“We’ve always chosen the fathers, but now we’re choosing the mothers, too,” Wendler explains. “The bottom 50% are carrying embryos from our top 1% to 2%.”
Precious fuel. The manure produced by the milking herd and replacement heifers—about a million gallons per day—feeds an anaerobic digester as well as the farm’s cropland. Tom Chavez manages Threemile Canyon’s digester and biofuel program, and like everyone else on the farm, he is all about integrating various elements of the operation.
Chavez is also focused on the future. The current digester houses 11.1 million gallons. The methane it produces is scrubbed clean enough to fire three generators that feed 4.5 megawatts into a power grid hungry for green energy. But Chavez is focused on the next project: a 30-million-gallon plug flow system to produce gas he can clean and pressurize to 1,000 psi so Threemile Canyon can inject it directly into a pipeline that runs across its property.
Meanwhile, the digester will continue yielding comfortable bedding for the barns and high-N, organic effluent water for the crops.
Big balance. Greg Harris, director of farming and agronomy, grew up in Paterson, Washington, across the river from Boardman.
“I used to look at this farm out my parents’ window and see it blowing,” Harris says. “I never thought I’d be the one trying to keep it from blowing.”
Today, Harris and his team protect the ground with cover crops, nearly 5,000 acres of alfalfa, 1,750 acres of mint (a multi-year crop), as well as potatoes, feed corn, silage, sweet corn, wheat, and organic crops ranging from feed and forage to onions, sweet corn, peas, carrots, and blueberries.
Where the Threemile Canyon staff doesn’t have expertise in a crop, the company partners with someone who does, like organic carrot and onion growers who have brought managers up to speed.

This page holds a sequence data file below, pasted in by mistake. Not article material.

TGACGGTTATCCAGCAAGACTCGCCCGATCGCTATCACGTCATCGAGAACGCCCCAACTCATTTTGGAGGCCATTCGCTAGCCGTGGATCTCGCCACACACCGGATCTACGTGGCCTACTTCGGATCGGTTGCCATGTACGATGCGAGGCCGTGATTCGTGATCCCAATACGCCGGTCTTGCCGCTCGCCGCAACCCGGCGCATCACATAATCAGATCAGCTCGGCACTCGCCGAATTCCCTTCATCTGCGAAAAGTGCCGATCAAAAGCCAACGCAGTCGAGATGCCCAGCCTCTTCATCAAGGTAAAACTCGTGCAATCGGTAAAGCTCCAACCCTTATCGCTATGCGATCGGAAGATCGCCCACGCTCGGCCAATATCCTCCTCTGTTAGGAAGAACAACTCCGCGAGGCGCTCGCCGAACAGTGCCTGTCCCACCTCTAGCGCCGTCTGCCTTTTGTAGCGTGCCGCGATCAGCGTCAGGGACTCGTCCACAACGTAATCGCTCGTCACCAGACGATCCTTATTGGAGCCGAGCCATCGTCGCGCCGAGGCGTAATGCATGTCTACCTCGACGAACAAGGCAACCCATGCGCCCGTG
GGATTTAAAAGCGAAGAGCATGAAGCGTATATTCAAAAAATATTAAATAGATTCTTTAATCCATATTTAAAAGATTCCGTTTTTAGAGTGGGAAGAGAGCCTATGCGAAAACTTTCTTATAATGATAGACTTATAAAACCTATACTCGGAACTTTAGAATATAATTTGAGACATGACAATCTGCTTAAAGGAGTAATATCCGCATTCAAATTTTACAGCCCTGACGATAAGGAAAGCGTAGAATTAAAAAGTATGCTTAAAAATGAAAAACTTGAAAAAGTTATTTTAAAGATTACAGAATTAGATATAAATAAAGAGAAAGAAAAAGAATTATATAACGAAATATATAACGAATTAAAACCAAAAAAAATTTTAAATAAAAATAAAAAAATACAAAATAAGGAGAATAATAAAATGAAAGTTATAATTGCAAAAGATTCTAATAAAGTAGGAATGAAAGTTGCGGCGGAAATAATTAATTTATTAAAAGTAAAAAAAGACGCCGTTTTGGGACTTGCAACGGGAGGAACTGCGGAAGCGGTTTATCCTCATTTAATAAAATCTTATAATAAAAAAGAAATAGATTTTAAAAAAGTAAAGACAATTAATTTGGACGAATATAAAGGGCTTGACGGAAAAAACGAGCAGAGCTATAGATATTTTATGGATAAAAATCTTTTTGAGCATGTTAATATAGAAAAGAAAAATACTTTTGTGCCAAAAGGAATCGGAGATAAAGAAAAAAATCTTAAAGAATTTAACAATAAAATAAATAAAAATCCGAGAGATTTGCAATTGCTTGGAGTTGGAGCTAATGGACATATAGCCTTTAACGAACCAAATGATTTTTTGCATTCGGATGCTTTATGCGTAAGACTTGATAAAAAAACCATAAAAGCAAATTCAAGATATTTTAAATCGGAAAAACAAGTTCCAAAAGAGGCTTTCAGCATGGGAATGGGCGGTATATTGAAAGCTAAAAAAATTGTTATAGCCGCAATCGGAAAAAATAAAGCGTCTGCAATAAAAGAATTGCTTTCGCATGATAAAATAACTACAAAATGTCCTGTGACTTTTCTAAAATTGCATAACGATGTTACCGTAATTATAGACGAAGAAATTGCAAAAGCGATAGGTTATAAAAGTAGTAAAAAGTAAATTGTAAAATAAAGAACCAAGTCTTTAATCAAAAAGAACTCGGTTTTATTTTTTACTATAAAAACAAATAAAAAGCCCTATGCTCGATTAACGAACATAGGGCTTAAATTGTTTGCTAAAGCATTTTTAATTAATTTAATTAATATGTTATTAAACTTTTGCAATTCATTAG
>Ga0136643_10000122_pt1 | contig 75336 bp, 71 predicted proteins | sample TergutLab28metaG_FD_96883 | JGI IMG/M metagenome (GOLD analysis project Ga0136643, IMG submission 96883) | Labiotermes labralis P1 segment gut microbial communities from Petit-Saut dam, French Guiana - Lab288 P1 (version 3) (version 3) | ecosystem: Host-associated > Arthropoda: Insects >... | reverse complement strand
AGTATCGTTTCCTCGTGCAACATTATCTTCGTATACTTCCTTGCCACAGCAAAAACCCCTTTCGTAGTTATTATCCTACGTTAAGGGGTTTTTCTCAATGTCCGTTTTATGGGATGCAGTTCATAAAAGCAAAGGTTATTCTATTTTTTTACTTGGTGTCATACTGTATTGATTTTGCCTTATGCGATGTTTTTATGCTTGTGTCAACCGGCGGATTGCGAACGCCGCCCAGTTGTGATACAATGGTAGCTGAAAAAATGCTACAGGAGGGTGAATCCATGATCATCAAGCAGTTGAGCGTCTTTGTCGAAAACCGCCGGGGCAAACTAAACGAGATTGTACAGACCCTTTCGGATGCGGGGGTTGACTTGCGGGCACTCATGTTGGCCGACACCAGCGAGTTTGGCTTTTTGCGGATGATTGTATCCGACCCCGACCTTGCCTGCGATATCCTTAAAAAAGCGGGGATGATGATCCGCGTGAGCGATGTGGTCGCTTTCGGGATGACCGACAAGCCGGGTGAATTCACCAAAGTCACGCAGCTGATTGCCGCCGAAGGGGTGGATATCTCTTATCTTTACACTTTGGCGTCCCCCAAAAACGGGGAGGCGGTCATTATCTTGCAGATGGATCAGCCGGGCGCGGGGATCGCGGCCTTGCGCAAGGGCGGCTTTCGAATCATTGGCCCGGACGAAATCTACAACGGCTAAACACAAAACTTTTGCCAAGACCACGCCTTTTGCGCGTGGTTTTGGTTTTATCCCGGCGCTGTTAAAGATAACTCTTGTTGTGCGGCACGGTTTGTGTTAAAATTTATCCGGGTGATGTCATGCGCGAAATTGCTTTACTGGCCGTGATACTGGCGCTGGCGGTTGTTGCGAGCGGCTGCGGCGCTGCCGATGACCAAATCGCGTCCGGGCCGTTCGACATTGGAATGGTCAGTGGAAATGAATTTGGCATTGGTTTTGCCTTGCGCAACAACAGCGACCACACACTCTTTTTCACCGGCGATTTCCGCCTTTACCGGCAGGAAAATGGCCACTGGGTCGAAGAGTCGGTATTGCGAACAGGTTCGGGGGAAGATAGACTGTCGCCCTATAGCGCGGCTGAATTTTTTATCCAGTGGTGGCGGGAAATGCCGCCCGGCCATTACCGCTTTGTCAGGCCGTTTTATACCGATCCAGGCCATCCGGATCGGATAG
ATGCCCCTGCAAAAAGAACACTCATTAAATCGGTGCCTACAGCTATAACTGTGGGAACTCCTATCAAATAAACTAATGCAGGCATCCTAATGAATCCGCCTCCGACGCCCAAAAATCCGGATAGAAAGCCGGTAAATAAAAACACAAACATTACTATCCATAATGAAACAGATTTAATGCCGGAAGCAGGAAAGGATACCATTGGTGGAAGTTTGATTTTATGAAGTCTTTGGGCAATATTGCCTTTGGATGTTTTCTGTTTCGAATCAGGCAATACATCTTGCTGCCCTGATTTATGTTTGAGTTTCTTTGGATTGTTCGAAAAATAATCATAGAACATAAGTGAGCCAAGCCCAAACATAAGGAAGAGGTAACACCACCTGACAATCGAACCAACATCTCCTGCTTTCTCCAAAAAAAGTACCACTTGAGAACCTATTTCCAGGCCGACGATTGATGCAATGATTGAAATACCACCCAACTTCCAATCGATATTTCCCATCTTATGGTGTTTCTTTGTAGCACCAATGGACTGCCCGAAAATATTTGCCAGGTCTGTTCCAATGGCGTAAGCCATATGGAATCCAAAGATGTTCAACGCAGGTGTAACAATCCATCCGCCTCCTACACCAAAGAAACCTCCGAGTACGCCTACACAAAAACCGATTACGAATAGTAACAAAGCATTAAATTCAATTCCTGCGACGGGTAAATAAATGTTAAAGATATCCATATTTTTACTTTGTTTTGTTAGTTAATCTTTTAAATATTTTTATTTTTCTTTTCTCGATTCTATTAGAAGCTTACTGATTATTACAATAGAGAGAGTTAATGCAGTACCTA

Threemile Canyon Farms is divided into seven zones of about 70 circles apiece. Each is the domain of a farm manager who plans rotations, manages operations, juggles worker schedules, and orders water. Harris says switching strategies from crop specialists to farm managers who handle diverse crops has erased rivalries and provided depth in the lineup for tackling tasks on the farm.
“Guys who grew potatoes for 17, 18 years started growing all the crops,” he notes. “Now they’re just as passionate about their organic corn as they were about their potatoes. And now you’ve got six or seven guys talking about potatoes, not just one.
“It also creates backup,” Harris adds. “If you’ve got two guys growing all your potatoes and one gets sick or needs a day off, where’s your backup?”
It’s about people. Wait. A sick day on a farm? A backup?
That’s another part of the company’s vision—work-life balance and community involvement. Whether it’s Greg Harris taking special-needs kids for elk hunts on the farm, Jeff Wendler serving on civic committees in nearby Boardman, or employees just taking time for family, it’s encouraged.
“If they want to coach baseball or basketball for their kids, they can do it,” Myers emphasizes. “They can take the time.”
Hourly employees at Threemile Canyon Farms—about 300 people— are members of United Farm Workers, which has been negotiating contracts on the operation since 2007. Myers says the union has supported the farm with some of its customers, detailing the company’s employee welfare programs and good labor practices.
Myers notes that Threemile Canyon also creates opportunities in agriculture that are unique at every level of the operation—including a chance for young people without family operations to inherit to get into farming.
“We provide that opportunity for you to get into agriculture,” he says. “You no longer have to risk all of your capital to try to be successful at farming.”
Seven of Threemile Canyon’s managers are alumni of the farm’s internship program, an intensive training that dates back to the farm’s start. Myers adds that the farm’s focus on information and automation is also creating opportunities for second-generation staff in technical roles.
“They can come back and really help us in different categories—hopefully it’s higher-paying, higher-rewarding careers,” he says. “Everyone wants upward mobility.”
Myers is quick to note that big farms make big targets for critics. Not surprisingly, he’s got an answer: “Size has nothing to do with how good you are, how good you are for the environment, how good you are for the community.”
Then he lets the farm’s track record—its big numbers, its big achievements, and its big commitment to people—do the talking.